Hey frugalicious ones!! It's tax time!!
By now, your W-2s should be rolling in, as they are to be made available to you by January 31!! So check your mailboxes and if your place of employment is savvy, check your email. It's time to get your taxes done!! The earlier the better, be it you get a refund or you owe. If it's the latter, you'll want the extra time to get your debt paid by the April 15 deadline.
*Note* For those gungho about filing and you did so already...there could be a delay in your refund, if you're expecting one of course. USA Today reported the IRS has installed new safeguards in their systems to prevent fraud, so taxes filed before January 26, will have to wait another week for refunds. Check here: Tax Refund Delays Sorry...
This week's blog isn't about how to file your taxes, because I'm no accountant, but I can share how to get ready to take care of your tax filing business. First, if you have a simple tax return, meaning 1-2 W-2s, then filing yourself should be an easy task. Here's a freebie I posted on my Facebook page for free advice from the friendly people at Turbo Tax. If you have a simple return, you can get started for free!!
As for getting yourself prepared for your preparer, let's get started. If you're expecting a complicated filing experience, then it's best to be ready so that it goes smoothly. You’ll need a file folder, paper clips and post it notes. Separate all your "stuff" into like item piles and label them. Everyone in your household should have their own pile.
- All W-2s from each job worked in the previous year
- Check stubs from any other income received (self-employment, contract positions, jury duty)
- If no check stubs, then write down any additional income you received
- All 1099-INT forms received, that reflects all interest made the previous year
*Note: if your interest was less than $10, most financial institutions won't bother giving you a form. Write it down if you like, but you probably won’t need it.
- Those with mortgages, put your Annual Tax and Interest Statement in this pile
- If you have college students, don't forget to grab the 1098-T form. You should have received it in the mail.
If your child isn't that old yet, here's a link for other tax benefits, just for being a parent: 10 Tax Benefits for Parents
- Large, out of pocket medical bills? You got it, create a pile for that too.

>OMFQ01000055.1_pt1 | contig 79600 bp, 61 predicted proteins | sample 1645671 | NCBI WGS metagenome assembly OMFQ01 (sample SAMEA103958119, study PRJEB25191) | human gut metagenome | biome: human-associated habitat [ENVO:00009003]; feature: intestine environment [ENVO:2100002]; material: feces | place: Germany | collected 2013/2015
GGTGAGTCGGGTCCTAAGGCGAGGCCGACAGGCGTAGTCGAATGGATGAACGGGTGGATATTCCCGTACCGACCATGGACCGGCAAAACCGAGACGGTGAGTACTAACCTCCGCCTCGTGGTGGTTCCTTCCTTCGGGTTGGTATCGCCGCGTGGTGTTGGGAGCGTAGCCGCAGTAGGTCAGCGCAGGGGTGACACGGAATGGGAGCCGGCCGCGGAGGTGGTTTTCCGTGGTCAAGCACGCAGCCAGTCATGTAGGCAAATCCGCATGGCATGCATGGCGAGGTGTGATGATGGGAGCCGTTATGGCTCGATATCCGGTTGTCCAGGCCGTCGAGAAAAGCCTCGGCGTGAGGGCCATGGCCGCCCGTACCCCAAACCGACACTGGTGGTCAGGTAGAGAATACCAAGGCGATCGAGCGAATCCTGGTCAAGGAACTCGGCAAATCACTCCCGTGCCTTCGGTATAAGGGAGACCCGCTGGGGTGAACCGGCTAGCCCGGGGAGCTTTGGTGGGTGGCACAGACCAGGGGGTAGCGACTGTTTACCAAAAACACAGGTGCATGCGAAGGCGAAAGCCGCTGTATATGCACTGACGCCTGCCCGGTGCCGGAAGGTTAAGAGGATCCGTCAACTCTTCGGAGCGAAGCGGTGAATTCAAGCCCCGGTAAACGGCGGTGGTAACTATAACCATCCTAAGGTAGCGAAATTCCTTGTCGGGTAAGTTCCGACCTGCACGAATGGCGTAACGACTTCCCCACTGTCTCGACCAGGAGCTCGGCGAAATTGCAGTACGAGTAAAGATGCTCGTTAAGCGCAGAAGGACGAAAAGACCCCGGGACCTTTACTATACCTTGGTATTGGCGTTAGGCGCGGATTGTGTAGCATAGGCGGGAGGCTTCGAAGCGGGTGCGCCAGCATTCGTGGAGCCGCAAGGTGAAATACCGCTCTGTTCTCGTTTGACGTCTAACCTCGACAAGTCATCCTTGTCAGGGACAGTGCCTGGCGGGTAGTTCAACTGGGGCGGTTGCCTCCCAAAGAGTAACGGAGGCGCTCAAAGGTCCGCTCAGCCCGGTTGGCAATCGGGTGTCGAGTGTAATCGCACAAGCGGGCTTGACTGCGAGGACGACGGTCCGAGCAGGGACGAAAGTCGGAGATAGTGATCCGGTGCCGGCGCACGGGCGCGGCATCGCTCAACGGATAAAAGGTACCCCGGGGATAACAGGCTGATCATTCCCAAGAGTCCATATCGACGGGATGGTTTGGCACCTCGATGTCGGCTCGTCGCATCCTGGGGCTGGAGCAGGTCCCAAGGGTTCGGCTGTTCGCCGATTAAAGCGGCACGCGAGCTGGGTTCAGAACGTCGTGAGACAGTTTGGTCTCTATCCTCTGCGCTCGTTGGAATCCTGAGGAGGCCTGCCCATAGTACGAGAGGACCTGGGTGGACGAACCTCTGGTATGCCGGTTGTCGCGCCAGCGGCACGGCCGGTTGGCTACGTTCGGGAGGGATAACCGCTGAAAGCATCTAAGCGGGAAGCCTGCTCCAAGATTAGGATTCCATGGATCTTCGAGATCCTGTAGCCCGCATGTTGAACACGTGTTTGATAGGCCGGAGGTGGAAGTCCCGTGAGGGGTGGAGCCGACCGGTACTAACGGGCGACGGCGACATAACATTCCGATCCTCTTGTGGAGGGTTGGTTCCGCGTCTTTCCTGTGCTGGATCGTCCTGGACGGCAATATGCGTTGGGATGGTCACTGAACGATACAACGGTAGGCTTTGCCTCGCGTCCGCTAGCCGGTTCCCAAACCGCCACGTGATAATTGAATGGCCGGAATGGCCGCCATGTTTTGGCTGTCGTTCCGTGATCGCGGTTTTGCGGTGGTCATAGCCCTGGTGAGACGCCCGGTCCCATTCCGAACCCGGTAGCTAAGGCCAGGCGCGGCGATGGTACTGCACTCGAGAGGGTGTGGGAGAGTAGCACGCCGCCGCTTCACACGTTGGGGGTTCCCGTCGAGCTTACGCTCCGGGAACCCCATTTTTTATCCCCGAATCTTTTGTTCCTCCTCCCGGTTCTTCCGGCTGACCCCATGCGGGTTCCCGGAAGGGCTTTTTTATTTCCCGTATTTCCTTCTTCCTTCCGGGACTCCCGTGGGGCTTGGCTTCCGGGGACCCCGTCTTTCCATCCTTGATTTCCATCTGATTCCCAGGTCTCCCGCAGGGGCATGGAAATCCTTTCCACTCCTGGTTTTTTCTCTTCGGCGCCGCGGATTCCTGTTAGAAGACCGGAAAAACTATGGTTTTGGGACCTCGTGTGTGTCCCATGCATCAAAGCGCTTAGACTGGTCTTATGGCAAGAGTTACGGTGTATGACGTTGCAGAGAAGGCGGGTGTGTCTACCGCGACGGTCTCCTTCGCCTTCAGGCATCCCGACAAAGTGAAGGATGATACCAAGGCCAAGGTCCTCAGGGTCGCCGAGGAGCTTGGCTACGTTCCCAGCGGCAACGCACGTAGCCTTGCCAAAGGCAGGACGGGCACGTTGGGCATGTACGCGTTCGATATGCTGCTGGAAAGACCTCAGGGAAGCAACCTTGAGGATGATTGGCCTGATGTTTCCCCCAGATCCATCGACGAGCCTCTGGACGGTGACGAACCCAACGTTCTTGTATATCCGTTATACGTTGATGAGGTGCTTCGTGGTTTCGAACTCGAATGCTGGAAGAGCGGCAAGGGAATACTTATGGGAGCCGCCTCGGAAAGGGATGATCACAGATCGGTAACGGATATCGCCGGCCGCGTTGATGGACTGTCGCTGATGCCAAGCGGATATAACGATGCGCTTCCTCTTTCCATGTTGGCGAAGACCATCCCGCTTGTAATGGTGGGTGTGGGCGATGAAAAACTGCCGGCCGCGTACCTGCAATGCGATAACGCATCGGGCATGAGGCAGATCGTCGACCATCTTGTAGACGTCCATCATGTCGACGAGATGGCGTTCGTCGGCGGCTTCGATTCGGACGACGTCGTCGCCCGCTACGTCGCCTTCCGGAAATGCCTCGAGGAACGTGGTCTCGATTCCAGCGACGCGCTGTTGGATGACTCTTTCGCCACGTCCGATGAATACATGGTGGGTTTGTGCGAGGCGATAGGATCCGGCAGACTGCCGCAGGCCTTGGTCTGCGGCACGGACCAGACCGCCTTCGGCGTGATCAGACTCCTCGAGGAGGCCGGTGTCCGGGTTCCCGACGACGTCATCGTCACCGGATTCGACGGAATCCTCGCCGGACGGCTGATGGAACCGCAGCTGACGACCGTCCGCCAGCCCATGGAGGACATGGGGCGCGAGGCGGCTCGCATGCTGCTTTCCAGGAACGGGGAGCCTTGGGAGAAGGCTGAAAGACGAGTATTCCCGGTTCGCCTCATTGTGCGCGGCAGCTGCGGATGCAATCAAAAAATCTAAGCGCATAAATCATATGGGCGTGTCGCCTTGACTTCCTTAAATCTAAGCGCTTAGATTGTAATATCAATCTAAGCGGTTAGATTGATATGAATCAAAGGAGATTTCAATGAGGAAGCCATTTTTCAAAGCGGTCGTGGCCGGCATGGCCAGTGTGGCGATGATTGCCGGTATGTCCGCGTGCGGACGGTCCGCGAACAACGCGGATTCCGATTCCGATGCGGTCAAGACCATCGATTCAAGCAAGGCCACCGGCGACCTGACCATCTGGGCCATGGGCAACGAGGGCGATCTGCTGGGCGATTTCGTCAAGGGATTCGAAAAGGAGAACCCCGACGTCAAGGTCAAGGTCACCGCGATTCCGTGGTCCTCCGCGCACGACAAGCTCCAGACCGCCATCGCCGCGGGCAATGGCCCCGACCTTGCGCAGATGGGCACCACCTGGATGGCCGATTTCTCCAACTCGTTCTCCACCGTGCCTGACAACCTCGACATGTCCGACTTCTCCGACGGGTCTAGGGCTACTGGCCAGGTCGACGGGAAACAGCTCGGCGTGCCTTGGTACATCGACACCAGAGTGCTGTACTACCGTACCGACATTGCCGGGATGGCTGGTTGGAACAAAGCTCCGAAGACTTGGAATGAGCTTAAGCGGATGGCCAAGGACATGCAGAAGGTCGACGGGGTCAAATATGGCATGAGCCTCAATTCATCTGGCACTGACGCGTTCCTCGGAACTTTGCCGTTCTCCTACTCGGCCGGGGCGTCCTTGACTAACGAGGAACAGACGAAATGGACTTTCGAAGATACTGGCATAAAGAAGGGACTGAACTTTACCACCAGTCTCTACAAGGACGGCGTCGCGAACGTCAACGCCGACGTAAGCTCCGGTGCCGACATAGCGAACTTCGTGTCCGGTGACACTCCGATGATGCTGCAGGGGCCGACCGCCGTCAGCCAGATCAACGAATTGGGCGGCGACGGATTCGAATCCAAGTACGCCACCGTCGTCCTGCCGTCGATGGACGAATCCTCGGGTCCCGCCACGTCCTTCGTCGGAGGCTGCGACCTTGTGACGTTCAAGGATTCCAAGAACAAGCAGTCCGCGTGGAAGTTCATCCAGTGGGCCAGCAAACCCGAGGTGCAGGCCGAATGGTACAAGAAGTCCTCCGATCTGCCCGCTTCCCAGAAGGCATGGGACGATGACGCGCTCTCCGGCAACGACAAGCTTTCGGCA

- Whether it's a 1099-R, 1099-DIV or other investment tax form, put it here. The IRS needs a record of what you invested and what you made on those investments.
- This paperwork includes your statements for 401ks, IRAs, mutual funds, etc.
Ask about a credit known as The Retirement Savings Contributions Credit or Saver's Credit. You may qualify.
This is my FAVORITE pile and the biggest. All year you've been (I hope) donating to non-profits such as church, goodwill, and other tax-deductible 501c3 organizations. Now is the time to make them count. You should have been keeping track in your checkbook, marking the donation as TD (Tax Deductible) and if the organization is professional, they would have sent/given you a thank you note/tax deduction letter.
On a separate sheet of paper, list both cash and in-kind donations; donations done in goods and services. So your clothes and electronic donations, as well as your volunteer time count in your favor. So your pile should include:
- Receipts from all donations
Don't have a receipt, but wrote a check? Print/provide your returned check copy.
- Receipts from items you purchased for 501c3 organizations
Did you ship a donation or purchase food for a community service function? Receipts for that postage and grocery store run go here.
- Records of mileage used for non-profit organizations
Do you volunteer regularly? Track your mileage to and from there and add to this group.
Now that you're equipped with your paperwork, you're ready to file. The IRS is always helpful to the taxpayer, so check out their site to start. It's free!! IRS Free File
My tip for next year's filing: When filling out your deductions or withholdings for your check, read it carefully. A savvy, frugalicious belle will be sure to get her money when she earns it, instead of letting Uncle Sam borrow it all year long, not pay her interest and then give her back her own money later. Purpose to break even next year and get more money throughout the year, but if you MUST have a refund the good news is you can track it. Are you asking Where's My Refund? Ask the IRS.